THE FRENCH CANNOT DECIDE WHETHER BONAPARTE IS A HERO OR VILLAIN
Under a clear blue sky, the Emperor Napoleon, wearing his trademark black felt bicorne hat, green tunic, white breeches and riding boots, emerges at the top of a stone staircase and, with a steady gaze and a salute, acknowledges the thousands assembled in the cobbled courtyard below.
Behind him are his generals, clad in gaudy uniforms and plumed hats, with swords strapped to their waists. Stood at attention or on horseback in the courtyard are several hundred Imperial Guardsmen in their bearskin shakos, many sporting a gold earring, a sign of their elite status.
The veterans of the Old Guard were Napoleon’s favorite troops. He nicknamed them “Les Grognards” — the grumblers — because they were bold enough to complain in front of him. Beyond them, crowding the square and the neighboring streets, stand around 40,000 ordinary French citizens.
The stocky Corsican has ruled France for 15 years, the last 10 as “Emperor of the French,” and his armies have conquered much of Europe. Now, after defeat on the battlefield by a coalition of rival nations, the occupation of Paris and his abdication, Napoleon is about to deliver an emotional farewell to those who have remained loyal.
The setting is the main courtyard of the magnificent château of Fontainebleau, one hour south of Paris. The date is April 20, 2014.
In real life, Napoleon is Franck Samson, a French lawyer who, with the aid of a black wig, bears a striking resemblance to Bonaparte and has played the part for a decade. Like Samson, all the generals, the Imperial Guard, other regiments and the camp followers in period costume, 500 in all, are unpaid enthusiasts who spend thousands of euros on their sumptuous outfits.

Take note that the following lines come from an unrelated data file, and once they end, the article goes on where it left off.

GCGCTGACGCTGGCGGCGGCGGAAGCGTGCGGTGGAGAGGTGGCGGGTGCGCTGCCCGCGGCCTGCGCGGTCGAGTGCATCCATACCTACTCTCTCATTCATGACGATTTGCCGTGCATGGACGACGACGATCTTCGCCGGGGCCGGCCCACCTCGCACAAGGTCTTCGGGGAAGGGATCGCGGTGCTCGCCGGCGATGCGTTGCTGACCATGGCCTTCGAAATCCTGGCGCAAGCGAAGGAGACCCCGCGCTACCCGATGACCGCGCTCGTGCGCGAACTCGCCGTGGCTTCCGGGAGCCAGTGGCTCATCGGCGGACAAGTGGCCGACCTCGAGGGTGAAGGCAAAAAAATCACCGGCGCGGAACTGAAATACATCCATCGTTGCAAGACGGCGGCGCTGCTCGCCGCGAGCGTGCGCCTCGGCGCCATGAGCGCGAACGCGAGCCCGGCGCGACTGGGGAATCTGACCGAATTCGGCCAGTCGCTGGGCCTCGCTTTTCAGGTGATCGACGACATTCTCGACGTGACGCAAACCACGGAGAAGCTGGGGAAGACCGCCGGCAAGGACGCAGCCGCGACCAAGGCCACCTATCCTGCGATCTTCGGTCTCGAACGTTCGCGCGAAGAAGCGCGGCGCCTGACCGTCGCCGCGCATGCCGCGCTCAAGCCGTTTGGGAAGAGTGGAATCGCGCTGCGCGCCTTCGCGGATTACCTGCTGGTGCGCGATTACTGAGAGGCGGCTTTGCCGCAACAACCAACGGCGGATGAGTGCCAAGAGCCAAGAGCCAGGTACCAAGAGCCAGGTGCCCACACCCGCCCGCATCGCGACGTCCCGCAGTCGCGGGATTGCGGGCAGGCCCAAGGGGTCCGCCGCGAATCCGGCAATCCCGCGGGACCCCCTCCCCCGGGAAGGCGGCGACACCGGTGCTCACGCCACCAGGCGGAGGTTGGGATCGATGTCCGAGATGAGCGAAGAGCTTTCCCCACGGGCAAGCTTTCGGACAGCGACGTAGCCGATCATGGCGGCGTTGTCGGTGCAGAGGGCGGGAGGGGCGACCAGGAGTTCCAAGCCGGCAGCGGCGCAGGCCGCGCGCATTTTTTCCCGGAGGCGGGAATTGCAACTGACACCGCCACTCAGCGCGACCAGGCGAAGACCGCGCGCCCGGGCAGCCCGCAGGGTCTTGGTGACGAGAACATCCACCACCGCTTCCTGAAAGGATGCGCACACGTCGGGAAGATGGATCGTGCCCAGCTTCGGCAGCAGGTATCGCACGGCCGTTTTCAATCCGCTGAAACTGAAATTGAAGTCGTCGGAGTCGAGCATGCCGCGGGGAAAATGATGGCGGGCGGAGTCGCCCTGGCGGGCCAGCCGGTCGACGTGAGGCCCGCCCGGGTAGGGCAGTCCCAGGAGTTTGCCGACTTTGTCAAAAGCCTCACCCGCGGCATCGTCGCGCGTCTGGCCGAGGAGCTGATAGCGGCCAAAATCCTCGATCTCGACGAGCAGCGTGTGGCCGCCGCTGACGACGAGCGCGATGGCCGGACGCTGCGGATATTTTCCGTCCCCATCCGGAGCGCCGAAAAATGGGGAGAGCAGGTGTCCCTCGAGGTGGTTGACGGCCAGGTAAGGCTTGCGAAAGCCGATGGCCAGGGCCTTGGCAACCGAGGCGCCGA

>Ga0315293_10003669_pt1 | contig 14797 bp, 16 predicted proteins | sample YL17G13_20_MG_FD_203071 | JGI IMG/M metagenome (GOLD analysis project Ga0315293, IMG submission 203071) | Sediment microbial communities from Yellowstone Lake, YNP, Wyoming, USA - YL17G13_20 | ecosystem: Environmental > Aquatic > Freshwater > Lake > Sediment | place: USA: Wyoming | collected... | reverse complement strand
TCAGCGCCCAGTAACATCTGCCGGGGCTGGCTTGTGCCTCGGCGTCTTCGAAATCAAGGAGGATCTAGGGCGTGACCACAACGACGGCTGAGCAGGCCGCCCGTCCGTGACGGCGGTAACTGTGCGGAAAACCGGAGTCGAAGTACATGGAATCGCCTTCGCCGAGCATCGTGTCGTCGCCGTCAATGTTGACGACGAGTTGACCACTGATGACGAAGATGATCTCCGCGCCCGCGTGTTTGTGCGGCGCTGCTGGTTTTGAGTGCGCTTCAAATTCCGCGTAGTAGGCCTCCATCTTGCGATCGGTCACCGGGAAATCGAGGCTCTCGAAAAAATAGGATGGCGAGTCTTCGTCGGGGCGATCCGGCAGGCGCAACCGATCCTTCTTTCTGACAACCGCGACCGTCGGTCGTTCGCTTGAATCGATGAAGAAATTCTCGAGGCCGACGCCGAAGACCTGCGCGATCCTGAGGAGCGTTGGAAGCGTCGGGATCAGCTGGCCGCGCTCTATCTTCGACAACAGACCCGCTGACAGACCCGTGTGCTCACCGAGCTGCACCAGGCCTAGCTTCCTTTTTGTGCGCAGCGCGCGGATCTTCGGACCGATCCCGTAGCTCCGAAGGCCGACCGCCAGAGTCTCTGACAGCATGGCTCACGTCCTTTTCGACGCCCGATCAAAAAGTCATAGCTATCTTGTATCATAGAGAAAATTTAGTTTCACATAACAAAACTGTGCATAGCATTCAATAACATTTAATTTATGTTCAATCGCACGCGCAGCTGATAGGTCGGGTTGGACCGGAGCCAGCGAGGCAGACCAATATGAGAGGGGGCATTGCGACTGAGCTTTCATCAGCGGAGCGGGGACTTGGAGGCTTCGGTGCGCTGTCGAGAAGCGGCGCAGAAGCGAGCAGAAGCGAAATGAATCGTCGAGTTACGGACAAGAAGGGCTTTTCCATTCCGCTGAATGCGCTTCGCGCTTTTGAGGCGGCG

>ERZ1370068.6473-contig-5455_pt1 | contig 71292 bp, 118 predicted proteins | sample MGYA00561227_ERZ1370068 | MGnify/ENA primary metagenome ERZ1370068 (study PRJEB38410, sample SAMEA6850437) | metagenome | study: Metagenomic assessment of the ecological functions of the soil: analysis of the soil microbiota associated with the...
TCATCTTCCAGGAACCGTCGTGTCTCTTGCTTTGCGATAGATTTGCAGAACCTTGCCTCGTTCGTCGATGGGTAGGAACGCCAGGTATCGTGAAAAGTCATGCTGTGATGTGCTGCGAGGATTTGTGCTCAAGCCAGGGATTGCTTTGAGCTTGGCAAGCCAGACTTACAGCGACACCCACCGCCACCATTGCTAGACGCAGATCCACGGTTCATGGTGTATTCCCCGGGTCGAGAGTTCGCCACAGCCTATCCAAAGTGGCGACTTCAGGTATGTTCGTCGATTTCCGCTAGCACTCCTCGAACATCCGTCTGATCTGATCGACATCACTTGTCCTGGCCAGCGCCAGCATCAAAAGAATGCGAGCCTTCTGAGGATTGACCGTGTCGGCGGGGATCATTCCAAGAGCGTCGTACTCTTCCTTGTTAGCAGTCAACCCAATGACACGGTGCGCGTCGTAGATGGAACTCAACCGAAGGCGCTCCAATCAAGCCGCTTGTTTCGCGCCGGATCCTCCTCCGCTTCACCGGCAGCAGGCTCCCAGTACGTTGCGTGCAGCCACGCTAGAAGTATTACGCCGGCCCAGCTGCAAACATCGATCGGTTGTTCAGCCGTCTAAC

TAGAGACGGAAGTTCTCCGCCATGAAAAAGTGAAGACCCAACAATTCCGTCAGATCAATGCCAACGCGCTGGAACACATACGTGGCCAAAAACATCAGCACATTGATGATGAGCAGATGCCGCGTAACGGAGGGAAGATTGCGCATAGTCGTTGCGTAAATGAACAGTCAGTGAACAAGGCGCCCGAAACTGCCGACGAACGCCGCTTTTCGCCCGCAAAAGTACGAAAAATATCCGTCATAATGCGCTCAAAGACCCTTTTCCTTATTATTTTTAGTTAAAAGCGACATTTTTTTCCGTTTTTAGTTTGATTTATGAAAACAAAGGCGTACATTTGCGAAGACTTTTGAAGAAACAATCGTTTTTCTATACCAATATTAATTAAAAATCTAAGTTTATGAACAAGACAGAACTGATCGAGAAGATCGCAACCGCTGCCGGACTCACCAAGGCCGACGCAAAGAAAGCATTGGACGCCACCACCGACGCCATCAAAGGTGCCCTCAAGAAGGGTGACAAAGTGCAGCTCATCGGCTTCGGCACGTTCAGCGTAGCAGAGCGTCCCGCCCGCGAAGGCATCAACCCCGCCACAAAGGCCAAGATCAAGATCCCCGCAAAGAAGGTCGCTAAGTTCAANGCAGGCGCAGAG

As “Napoleon Bonaparte” slowly descends the sweeping staircase, he is met by cries of “Vive l’Empereur! Vive l’Empereur!”
“With men like you, our cause is not lost,” the faux Napoleon tells his latter-day followers. By stepping down and going into exile on the tiny Mediterranean island of Elba, he is sacrificing his own interests for the interests of France, he says. “Farewell, my children. I want to press all of you to my heart.”
But “Vive l’Empereur!” is not a cry that echoes throughout France much anymore. Not everyone is a fan, then or now. In the spring of 1814, as Napoleon traveled through southern France en route to exile, he was jeered by onlookers. His lust for power had left more than 1 million French dead. People were weary of war.
The following year, like the Terminator, Napoleon was back. But only for a brief 100 days before his final defeat at Waterloo and a second exile, on Saint Helena, a speck of land in the South Atlantic, where he died.
Two hundred years on, the French still cannot agree on whether Napoleon was a hero or a villain.
“The divide is generally down political party lines,” says professor Peter Hicks, a British historian with the Napoléon Foundation in Paris. “On the left, there’s the ‘black legend’ of Bonaparte as an ogre. On the right, there is the ‘golden legend’ of a strong leader who created durable institutions.”
French politicians and institutions in particular appear nervous about marking the 200th anniversary of Napoleon’s exile. The cost of the Fontainebleau “farewell” and scores of related events over three weekends was shouldered not by the central government in Paris but by the local château, a historic monument and UNESCO World Heritage site, and the town of Fontainebleau.